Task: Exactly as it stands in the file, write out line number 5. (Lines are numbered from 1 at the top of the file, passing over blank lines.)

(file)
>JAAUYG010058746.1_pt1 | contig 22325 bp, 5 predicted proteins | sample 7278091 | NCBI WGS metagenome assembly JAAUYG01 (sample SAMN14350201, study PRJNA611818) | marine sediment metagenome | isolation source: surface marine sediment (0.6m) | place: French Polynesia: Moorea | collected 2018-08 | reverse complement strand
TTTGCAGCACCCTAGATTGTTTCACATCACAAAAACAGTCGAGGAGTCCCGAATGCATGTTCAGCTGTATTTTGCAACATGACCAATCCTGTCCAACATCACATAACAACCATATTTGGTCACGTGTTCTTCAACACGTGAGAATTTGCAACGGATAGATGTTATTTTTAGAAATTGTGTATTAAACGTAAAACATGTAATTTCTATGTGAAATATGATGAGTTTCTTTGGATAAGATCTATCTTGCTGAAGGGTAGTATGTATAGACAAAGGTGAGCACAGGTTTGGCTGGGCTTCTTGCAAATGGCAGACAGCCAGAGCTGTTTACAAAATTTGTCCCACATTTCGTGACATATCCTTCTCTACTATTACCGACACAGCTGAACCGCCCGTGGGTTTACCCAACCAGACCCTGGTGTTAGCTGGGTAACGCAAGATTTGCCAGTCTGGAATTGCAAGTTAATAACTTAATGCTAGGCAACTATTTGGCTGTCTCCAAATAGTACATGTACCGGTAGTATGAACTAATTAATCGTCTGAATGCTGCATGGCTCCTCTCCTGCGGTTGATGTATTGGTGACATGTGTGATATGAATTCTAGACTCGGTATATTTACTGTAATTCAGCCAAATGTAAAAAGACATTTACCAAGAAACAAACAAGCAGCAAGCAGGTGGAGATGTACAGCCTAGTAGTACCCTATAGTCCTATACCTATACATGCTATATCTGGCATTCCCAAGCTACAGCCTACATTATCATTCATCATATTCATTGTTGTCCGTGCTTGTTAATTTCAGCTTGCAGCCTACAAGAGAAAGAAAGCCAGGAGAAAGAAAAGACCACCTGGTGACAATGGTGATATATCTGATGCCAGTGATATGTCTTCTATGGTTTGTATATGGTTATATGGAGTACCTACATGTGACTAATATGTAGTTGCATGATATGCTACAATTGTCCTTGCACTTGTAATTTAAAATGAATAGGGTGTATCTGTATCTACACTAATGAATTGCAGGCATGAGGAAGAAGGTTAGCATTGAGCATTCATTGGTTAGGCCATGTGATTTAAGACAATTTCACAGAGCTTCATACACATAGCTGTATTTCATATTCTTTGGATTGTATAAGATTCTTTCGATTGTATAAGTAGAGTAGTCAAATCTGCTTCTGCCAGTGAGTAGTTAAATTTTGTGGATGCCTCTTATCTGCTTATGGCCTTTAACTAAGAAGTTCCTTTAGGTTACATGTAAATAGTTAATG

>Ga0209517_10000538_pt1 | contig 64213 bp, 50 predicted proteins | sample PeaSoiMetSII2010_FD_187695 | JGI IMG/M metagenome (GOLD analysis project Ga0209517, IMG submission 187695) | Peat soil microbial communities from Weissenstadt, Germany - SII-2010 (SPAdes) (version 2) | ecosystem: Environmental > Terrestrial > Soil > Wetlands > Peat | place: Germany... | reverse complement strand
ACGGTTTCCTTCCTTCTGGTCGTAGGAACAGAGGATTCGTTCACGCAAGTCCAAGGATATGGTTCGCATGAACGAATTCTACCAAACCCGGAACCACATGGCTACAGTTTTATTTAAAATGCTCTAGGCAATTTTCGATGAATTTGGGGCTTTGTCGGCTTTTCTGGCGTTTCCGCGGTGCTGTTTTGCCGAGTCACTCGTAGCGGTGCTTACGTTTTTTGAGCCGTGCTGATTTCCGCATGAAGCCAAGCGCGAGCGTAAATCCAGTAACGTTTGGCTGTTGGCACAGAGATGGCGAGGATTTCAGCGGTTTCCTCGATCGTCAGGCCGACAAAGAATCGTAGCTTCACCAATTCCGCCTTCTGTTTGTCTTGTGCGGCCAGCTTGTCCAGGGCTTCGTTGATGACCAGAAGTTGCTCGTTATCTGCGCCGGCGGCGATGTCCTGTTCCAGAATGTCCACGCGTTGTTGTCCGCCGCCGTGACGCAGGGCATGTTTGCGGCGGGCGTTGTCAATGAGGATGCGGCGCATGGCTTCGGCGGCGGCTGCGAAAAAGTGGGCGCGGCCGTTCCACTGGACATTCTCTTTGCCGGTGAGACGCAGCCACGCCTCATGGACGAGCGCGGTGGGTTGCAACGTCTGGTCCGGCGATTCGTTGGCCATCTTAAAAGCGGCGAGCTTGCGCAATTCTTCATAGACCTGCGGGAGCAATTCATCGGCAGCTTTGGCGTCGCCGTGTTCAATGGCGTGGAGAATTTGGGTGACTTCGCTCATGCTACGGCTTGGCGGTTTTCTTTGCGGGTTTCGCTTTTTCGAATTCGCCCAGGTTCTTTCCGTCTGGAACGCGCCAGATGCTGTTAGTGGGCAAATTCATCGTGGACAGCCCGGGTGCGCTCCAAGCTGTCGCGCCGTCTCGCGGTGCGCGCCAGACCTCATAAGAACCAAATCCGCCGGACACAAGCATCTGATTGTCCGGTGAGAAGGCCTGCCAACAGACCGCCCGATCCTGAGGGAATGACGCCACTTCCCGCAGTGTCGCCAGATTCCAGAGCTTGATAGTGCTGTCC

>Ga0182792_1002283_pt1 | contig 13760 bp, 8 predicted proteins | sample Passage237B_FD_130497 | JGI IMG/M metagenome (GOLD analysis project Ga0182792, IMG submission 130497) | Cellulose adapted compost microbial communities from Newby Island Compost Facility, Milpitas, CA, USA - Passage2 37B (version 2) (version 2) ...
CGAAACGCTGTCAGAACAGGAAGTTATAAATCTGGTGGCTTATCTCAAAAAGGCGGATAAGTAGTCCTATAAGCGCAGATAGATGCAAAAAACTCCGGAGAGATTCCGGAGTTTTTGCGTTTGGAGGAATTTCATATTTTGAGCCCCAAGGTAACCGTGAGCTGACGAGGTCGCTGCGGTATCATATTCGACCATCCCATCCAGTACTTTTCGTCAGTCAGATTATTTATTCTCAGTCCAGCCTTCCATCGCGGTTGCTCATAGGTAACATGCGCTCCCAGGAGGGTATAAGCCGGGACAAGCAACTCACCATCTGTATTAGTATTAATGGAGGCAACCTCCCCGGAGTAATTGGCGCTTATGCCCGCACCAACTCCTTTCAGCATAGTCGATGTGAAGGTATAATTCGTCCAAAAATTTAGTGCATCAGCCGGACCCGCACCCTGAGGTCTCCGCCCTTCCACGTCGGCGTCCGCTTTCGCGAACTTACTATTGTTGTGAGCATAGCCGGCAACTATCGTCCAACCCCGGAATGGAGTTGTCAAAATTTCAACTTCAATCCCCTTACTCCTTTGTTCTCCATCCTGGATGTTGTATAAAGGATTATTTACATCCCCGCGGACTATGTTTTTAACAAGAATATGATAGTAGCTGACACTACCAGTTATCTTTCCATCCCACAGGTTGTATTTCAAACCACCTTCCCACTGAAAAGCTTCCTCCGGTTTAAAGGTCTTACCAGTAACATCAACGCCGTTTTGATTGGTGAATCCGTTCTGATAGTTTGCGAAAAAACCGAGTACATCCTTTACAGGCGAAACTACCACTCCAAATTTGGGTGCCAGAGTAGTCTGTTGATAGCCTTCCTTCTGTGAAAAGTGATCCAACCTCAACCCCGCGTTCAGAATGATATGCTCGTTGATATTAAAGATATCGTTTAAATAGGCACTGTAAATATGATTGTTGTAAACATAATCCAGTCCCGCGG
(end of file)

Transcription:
>Ga0182792_1002283_pt1 | contig 13760 bp, 8 predicted proteins | sample Passage237B_FD_130497 | JGI IMG/M metagenome (GOLD analysis project Ga0182792, IMG submission 130497) | Cellulose adapted compost microbial communities from Newby Island Compost Facility, Milpitas, CA, USA - Passage2 37B (version 2) (version 2) ...